Food plays an important role in rural development through tourism (Hall and Sharples, 2003; Plummer et al., 2005), especially food routes (Briedenhann and Wickens, 2004). The promotion of food tourism results in a symbiosis between the agrarian sector and the tourism sector. High-quality agricultural products take shape as a resource that makes possible the development of tourism. At the same time, the tourism turns into a promotional and marketing tool of high-quality agricultural products (Armesto and Gómez, 2004; Kivela and Crotts, 2006). Because food can be branded by region, the opportunity exists to create a positive association between food and a destination (Okumus et al., 2007). In addition, consumers are increasingly concerned to know where products come from and how they are produced, not only for health and safety reasons but also in terms of satisfying a current nostalgia which harks back to a perceived time of real and wholesome foods (Gilg and Battershill, 1998). The existence of such trends within consumer attitudes prompted the European Union to implement regulations (2081/92 and 2082/92) to protect food an drink products which have either special character, such as being produced with traditional raw material and/or a traditional mode of production, or a recognisable geographic origin (eg. Protected Designation of Origin (PDO) or Protected Geographical Indication (PGI)) (Ilbery and Kneafsey, 2000).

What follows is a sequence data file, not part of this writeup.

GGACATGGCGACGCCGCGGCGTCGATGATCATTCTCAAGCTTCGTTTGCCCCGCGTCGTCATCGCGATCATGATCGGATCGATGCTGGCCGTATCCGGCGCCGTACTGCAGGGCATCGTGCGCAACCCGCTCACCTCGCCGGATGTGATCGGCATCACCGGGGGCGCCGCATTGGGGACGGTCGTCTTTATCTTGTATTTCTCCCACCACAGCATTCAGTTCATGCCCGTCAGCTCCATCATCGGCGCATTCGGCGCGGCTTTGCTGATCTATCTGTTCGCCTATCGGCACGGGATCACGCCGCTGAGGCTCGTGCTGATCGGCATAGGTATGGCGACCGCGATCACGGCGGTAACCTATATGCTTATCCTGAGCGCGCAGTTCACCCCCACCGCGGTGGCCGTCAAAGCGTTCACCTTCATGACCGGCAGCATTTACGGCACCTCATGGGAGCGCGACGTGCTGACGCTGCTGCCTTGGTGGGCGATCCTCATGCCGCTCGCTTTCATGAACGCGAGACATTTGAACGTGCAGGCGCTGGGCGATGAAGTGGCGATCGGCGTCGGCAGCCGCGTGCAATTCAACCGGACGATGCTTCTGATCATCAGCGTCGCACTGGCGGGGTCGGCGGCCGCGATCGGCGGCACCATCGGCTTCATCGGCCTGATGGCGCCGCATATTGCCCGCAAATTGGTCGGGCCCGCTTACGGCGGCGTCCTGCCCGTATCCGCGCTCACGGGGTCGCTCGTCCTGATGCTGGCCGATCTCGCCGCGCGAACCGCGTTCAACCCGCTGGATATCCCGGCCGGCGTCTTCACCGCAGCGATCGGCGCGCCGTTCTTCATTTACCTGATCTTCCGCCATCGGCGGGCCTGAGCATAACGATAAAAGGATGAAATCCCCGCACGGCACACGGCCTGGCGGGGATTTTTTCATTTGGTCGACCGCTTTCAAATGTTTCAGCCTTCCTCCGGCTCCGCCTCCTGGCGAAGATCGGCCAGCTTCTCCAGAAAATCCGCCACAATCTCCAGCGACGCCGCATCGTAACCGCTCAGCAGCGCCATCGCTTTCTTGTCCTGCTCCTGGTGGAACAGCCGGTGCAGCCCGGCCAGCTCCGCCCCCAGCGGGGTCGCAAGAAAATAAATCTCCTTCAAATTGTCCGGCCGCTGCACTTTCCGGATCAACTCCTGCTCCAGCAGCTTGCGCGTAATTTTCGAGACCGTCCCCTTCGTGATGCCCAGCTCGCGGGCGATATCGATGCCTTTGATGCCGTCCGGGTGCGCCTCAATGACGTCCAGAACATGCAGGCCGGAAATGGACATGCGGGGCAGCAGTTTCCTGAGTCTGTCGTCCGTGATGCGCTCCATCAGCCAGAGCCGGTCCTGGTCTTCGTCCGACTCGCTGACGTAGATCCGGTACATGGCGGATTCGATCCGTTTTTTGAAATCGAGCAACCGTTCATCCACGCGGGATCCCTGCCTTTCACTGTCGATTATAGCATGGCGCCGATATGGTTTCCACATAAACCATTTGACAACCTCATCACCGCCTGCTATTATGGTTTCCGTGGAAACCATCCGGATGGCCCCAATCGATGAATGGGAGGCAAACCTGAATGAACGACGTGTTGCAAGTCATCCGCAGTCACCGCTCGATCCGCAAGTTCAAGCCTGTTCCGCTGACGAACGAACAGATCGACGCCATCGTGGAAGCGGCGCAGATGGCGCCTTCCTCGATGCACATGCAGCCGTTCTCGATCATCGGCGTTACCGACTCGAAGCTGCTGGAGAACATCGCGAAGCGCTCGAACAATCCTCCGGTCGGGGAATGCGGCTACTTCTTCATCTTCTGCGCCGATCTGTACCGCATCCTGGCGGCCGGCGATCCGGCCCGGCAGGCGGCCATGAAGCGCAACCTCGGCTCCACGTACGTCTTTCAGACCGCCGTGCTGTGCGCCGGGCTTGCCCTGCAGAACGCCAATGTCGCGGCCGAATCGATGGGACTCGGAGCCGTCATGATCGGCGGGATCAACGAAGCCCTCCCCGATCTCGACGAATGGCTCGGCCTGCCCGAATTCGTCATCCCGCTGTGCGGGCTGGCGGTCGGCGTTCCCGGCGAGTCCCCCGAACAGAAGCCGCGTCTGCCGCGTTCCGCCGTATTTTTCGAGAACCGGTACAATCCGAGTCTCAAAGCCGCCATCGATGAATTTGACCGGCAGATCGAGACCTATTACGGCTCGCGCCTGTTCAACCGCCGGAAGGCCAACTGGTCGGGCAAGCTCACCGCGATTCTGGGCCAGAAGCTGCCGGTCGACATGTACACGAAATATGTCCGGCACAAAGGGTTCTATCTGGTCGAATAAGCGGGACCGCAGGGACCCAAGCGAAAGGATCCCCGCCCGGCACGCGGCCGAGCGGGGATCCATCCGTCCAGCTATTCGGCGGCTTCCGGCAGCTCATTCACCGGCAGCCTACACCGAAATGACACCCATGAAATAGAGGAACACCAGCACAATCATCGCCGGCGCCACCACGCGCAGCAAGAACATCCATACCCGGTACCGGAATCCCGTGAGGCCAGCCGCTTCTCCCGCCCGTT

The study conducted by Samant and Seo (2016) provides empirical evidence that a higher visual attention paid to labels may translate into a positive purchase behavior (higher purchase intent, higher overall liking and higher trust in the product). A theoretical framework developed by Grunert and Wills (2007) demonstrates that individual interest and background knowledge of label claims motivate consumers to look out for these claims while buying food products. The more consumers are exposed to label claims, the higher the chances of the information actually being “perceived” by them. The perception leads not only to “understanding”, indicating that consumers attach meaning to the information being perceived, but also “liking” the label claims, meaning that they find them useful and easy to comprehend. Subsequently, the understanding and liking of the label claims may be “used” in making choices with respect to product evaluation and purchase behavior. Hence, based on previous findings, there seems to be a possibility of increasing both consumer acceptability and purchase intentions by increasing the understanding of product labels by, for instance, introducing label claims that consumers are more familiarized with (Carneiro et al. 2005; Gifford and Bernard 2011; Grunert and Wills 2007; Lenhart et al. 2008; Van Wezemael et al. 2012).